The new wave of cheaper antiretroviral drugs will not stem the global HIV pandemic unless they are used in tandem with urgent measures to alleviate poverty, stated an agency of the churches in the UK and Ireland in a recent report released to mark World Aids Day 2004. The report, entitled, If Not Now, When? HIV, Drugs and Prevention, expressed UK-based Christian Aids concerns regarding the HIV pandemic making mention of two misleading ideas presently being circulated, as well as the crucial role over poverty.
We are concerned that there are currently two contradictory and confusing messages regarding the HIV pandemic, Christian Aid stated in a recent news release.
According to the agency, the first message is that the situation is so far gone in some parts of the world as to be hopeless, while the second is that with the introduction of antiretroviral drugs (ARV), HIV can be controlled.
Both these ideas are misleading, said Dr. Rachel Baggaley, head of Christian Aids HIV Unit. There is good news and in certain areas we have seen significant progress. The introduction of cheaper antiretrovirals is a positive move, but we must realize that it is not the sole answer to this crisis.
The dangerously spiraling HIV rates will only be brought under control if there is a committed, multi-pronged attack on the crisis nowincluding drug provision, prevention and community care. Countries must also be freed from the burdens of debt and unfair trade rules, Baggaley added.
Christian Aid stated that the role of community-based organizations, for example, must be enhanced; in many countries they are the only organizations which provide support and counseling to people living with HIV.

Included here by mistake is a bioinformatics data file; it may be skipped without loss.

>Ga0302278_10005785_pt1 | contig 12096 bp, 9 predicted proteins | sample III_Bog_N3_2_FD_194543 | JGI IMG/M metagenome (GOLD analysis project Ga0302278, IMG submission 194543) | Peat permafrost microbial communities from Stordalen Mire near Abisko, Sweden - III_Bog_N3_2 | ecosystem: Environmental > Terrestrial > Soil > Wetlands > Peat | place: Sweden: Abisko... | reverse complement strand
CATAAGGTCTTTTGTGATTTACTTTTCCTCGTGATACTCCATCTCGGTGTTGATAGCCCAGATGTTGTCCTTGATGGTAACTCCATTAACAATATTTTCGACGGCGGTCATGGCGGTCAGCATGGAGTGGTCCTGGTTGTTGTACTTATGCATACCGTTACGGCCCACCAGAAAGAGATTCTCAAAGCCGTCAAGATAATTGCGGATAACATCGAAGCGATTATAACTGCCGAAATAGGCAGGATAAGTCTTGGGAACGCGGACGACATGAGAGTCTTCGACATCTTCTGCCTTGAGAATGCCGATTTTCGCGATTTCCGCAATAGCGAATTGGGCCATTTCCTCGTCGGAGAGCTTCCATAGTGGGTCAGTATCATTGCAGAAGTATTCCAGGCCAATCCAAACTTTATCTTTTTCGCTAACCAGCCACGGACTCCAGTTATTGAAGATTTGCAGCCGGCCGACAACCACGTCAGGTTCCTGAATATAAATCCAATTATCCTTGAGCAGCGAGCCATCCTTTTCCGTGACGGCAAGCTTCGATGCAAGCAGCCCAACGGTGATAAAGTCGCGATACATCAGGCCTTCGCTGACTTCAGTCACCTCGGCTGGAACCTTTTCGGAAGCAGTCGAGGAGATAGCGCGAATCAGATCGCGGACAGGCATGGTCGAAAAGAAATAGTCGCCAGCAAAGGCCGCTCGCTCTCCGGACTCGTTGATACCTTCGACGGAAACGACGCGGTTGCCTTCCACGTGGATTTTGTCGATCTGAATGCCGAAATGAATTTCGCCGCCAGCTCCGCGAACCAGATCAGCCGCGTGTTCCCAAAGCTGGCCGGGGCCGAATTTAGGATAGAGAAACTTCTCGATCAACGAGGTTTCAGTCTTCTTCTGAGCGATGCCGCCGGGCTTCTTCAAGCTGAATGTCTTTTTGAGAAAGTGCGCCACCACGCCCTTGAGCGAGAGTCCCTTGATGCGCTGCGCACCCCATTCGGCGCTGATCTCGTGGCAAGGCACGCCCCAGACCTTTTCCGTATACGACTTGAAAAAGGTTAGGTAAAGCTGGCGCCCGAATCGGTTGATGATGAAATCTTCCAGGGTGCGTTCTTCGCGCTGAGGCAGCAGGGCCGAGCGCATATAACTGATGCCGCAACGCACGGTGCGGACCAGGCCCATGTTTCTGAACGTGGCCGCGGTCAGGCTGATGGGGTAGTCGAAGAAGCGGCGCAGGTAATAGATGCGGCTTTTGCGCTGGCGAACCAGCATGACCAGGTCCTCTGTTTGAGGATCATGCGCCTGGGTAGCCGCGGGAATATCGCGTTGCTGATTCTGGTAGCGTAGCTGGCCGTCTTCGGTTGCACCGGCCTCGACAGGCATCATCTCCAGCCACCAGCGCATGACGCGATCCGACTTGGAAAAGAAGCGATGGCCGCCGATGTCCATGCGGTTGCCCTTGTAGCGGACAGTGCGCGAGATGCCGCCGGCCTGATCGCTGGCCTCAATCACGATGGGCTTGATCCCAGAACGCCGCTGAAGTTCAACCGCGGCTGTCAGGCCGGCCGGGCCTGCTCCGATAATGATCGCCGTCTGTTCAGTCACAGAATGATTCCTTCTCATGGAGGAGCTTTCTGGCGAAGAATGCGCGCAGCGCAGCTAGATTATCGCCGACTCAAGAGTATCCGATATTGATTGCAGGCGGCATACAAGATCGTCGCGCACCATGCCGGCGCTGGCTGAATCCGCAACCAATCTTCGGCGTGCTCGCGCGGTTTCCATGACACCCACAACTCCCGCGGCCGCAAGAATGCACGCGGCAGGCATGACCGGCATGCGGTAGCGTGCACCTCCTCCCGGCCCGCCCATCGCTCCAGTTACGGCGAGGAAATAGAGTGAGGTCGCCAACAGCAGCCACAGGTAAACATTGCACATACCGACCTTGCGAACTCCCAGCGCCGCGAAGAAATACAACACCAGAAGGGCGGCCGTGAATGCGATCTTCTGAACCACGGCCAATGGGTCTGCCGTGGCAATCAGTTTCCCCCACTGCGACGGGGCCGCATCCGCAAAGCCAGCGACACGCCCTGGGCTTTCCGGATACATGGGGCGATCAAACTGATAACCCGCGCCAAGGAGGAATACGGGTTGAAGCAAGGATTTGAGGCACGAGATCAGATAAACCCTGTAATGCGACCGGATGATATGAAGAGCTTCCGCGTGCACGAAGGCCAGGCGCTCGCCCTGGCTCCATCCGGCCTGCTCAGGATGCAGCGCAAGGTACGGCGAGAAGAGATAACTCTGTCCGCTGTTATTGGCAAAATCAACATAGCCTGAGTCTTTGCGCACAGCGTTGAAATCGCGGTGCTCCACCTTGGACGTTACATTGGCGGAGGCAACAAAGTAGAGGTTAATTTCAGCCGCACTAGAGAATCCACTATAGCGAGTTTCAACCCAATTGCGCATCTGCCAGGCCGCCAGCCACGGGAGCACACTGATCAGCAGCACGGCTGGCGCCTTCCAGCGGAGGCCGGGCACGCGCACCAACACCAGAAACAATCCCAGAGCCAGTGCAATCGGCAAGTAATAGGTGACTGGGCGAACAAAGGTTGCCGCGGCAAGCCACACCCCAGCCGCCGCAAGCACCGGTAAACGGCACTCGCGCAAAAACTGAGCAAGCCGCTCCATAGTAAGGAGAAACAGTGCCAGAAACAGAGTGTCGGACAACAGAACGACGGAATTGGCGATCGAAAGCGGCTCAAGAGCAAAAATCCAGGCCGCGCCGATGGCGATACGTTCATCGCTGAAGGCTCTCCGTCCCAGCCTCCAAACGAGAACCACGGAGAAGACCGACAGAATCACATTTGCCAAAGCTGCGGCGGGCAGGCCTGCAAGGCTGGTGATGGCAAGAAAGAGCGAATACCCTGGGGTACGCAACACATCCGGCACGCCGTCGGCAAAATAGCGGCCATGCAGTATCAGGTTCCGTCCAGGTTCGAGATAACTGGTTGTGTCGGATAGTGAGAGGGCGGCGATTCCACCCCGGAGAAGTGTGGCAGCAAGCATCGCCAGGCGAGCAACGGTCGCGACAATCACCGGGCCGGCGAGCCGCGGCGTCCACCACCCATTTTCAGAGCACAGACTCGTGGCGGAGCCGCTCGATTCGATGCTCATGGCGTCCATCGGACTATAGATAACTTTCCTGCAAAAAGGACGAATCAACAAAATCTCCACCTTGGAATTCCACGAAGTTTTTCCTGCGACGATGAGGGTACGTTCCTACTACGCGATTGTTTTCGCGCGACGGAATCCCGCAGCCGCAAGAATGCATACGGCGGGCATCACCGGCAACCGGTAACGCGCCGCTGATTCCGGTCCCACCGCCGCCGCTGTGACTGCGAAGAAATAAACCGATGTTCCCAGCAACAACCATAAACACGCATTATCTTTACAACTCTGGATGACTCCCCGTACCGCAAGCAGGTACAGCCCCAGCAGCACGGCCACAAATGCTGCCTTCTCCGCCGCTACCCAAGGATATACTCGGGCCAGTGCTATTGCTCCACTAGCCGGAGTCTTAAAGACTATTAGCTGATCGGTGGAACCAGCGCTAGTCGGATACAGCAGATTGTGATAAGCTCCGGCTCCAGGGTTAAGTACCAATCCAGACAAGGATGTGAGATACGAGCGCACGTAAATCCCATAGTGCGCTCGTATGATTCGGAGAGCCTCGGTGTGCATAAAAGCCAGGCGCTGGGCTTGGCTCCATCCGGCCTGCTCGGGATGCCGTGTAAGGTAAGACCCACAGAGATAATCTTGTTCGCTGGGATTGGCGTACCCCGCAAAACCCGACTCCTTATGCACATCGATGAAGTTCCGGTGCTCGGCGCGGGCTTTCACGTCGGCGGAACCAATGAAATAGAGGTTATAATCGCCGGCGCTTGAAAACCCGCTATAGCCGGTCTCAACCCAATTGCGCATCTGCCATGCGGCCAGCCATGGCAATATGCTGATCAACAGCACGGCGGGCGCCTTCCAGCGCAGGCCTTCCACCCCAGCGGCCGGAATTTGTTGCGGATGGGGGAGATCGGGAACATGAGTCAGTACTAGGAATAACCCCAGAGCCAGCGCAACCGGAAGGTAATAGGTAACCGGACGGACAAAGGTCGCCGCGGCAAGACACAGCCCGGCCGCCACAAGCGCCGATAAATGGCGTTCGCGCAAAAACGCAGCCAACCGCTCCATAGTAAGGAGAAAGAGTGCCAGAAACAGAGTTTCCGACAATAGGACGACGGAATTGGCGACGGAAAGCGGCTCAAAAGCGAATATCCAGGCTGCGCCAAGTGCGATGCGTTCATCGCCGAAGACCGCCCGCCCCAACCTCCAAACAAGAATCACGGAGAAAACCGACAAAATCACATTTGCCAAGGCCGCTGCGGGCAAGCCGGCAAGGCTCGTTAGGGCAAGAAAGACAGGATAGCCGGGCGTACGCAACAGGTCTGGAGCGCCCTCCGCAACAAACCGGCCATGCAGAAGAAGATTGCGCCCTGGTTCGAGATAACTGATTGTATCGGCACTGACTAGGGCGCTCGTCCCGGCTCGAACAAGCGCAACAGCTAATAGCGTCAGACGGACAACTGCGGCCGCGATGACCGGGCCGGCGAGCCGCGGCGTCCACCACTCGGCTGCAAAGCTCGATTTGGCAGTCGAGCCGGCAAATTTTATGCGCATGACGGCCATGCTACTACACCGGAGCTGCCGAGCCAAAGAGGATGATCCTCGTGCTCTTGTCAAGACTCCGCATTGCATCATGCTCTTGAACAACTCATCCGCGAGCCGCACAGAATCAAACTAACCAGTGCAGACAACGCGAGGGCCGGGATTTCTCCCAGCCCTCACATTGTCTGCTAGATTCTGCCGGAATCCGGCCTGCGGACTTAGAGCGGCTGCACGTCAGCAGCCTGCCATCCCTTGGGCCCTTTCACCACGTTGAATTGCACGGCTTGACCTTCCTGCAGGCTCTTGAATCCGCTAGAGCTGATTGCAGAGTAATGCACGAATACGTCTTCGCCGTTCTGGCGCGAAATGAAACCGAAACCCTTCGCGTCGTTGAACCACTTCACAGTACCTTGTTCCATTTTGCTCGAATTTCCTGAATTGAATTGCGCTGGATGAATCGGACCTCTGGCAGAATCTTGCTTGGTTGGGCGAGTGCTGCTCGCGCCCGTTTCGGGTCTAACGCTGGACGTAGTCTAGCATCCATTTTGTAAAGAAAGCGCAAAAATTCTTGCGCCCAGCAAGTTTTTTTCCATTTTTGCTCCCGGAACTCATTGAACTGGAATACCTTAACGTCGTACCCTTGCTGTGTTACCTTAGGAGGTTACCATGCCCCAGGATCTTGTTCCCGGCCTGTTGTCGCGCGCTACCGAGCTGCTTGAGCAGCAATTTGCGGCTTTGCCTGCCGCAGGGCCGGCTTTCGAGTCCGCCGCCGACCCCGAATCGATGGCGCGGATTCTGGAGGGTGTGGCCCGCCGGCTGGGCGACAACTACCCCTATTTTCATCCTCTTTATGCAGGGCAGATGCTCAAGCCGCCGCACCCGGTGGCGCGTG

With the introduction of antiretroviral drugs, they are assuming an ever greater importance, the agency said. Without community-based careers to help people take ARVs regularly, they risk developing resistance to their drug treatment.
Baggley added, These community organizations must be supported so that the needs and priorities of people living with HIV are met. These groups are also indispensable since they put pressure on governments to ensure a steady supply of affordable drugs.
She also spoke of the role of poverty in the epidemic.
Poverty is one of the key drivers of this epidemic, Baggaley said. Unless we tackle issues of trade, debt and the lack of trained health care workers, we cannot begin to win the battle. Providing drugs without taking account of these issues will not work in the long-term.
As stated in the If Not Now, When? report, the crucial role that poverty plays in the epidemic must be acknowledged and that all HIV policies must incorporate the eradication of poverty.
Christian Aid added that the overwhelming debts owed by poor countries to wealthy nations make it impossible for some of the countries hardest-hit by HIV to cope.
Currently, Zambia has one million HIV-positive people but spends 30% more on servicing its debt than on health. Kenya, which spends $12.92 (USD) per capital on debt repayments, only spends $0.76 (USD) per capital on HIV/AIDS.
Christian Aid supports the initiative of the World Health Organization to get three million people on ARVs by 2005, known as 3 by 5, but the agency says, Unless the rich countries commit the money necessary this target will remain an unattainable objective.
By the end of 2004 only 440,000 people will have received ARVs.
The UN agency for HIV/AIDS, UNAIDS, calculates that $20 billion (USD) each year is needed by 2007 for prevention and care in low and middle-income countries. To date global spending on HIV is a paltry $4.7 billion (USD) annually.